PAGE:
Thesis Title

The Palestinian Liberation Organization: Is Reform Possible?

Date of Graduation

Spring 2003

Degree

Master of Science in Defense and Strategic Studies

Department

Defense and Strategic Studies

Committee Chair

Ulrike Schumacher

Subject Categories

Defense and Security Studies

Abstract

For more than thirty-five years the Palestinian Liberation Organization (PLO) has internationalized its agenda by acts of terrorism worldwide. The hijacking of an Israeli passenger airline flying from Rome to Tel Aviv took place in July of 1968 and marked the beginning of a systematic campaign using terrorism to bring public attention to the Palestinian cause. Terrorist attacks like the Munich massacre of 1972, the hijacking of a Lufthansa Boeing 737 in 1977, the attack on the U.S. embassy and U.S. military compound in Beirut in 1983, as well as the long series of suicide killings in Israel have legitimized the PLO in the eyes of the United Nationa, the European Union, the Vatican and many Protestant churches. The PLO and the many splinter and subgroups it is composed of have shown themselves to be a highly militant and at the same time rigidly structured and hierarchically composed organization. The goal of this thesis is to determine whether or not the structure of the PLO and its use of terrorism as the primary tool to reach its ultimate goal has led to an inherent inability to make the transition into a purely political organization.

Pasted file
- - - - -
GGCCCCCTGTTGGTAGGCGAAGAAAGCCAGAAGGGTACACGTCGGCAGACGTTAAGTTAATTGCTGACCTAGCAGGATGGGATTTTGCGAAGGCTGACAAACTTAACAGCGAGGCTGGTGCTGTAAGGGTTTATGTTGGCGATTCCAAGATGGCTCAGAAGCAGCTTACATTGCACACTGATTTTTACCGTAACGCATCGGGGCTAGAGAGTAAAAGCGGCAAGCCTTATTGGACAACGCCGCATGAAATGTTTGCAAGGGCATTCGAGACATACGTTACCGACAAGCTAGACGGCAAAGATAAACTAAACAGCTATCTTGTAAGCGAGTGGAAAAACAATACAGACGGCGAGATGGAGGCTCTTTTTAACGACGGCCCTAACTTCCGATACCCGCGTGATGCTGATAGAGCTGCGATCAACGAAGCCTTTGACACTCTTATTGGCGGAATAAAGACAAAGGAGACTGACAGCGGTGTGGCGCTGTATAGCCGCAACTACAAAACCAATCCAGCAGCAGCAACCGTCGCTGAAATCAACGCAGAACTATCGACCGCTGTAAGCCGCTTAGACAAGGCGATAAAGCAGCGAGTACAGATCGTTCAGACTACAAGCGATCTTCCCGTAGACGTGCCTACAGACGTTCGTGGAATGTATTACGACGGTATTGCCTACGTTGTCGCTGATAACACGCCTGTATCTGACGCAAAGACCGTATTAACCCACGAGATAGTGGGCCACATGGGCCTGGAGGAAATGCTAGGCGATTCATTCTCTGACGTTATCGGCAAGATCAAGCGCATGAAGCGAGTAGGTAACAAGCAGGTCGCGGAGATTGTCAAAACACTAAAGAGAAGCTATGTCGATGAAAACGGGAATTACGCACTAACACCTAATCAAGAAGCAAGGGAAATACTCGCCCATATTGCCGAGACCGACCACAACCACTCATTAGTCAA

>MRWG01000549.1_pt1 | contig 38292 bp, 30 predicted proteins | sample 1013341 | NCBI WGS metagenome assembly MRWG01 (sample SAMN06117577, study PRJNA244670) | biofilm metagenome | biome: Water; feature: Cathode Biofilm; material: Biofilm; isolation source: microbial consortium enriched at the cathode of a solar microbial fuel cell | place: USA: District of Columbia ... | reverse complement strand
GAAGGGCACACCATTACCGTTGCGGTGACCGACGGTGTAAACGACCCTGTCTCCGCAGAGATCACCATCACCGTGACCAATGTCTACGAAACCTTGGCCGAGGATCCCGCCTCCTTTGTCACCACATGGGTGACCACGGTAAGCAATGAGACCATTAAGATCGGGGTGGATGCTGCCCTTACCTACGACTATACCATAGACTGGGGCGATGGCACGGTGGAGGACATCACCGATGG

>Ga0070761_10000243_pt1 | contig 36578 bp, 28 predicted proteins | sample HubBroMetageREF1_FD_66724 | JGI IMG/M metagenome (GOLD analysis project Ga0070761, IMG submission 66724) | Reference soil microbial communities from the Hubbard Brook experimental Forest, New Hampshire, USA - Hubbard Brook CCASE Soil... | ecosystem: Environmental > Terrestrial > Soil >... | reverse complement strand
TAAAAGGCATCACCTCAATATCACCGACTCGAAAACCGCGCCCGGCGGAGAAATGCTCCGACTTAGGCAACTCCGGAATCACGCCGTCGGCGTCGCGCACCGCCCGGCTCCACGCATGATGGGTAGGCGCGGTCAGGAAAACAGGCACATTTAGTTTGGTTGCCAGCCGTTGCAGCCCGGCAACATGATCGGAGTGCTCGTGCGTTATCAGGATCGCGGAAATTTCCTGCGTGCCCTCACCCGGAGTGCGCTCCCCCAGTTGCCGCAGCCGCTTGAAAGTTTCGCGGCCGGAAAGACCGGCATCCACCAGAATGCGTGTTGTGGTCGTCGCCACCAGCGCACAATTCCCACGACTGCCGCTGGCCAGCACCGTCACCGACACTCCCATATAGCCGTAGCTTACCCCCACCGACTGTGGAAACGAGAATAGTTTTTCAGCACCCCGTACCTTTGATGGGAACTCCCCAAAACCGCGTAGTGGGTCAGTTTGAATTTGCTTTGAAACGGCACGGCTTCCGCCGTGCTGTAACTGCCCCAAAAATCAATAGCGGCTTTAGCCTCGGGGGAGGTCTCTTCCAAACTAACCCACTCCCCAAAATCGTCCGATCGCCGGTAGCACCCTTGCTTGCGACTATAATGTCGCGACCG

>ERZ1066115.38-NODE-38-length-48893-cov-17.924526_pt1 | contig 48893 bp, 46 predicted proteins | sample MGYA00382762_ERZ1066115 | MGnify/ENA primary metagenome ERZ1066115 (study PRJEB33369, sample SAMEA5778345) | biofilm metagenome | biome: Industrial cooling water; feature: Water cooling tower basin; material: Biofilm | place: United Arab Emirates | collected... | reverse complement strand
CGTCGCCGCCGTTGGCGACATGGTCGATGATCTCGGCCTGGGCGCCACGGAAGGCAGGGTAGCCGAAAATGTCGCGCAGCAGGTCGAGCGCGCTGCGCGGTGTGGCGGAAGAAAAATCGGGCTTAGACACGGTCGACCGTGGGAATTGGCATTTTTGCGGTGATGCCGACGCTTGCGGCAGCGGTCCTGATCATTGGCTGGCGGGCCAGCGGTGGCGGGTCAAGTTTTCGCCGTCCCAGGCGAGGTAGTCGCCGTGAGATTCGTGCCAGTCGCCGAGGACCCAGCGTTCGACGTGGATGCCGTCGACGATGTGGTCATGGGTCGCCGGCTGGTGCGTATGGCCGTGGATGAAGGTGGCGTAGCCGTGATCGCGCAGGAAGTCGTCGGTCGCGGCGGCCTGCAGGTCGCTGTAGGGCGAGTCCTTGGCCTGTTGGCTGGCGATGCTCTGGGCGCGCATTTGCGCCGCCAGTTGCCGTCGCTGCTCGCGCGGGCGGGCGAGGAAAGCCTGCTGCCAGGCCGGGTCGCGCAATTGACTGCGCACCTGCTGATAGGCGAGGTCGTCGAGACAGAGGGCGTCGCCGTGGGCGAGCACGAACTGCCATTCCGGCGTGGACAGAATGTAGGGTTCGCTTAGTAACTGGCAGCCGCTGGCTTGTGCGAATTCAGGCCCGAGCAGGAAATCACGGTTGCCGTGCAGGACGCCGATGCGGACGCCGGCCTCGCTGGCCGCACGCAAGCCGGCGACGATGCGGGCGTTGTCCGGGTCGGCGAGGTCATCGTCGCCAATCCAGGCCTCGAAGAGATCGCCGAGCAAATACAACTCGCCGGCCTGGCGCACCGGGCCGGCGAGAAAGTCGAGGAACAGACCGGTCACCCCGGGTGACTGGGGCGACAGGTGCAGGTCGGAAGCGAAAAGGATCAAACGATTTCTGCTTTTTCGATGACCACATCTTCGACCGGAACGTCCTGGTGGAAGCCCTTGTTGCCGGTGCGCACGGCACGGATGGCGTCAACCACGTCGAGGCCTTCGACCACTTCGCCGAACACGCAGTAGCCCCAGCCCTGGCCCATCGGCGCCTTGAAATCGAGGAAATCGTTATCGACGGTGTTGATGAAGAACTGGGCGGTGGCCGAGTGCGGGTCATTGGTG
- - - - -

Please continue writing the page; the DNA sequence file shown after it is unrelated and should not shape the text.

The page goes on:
Copyright

© Dannie L Wright

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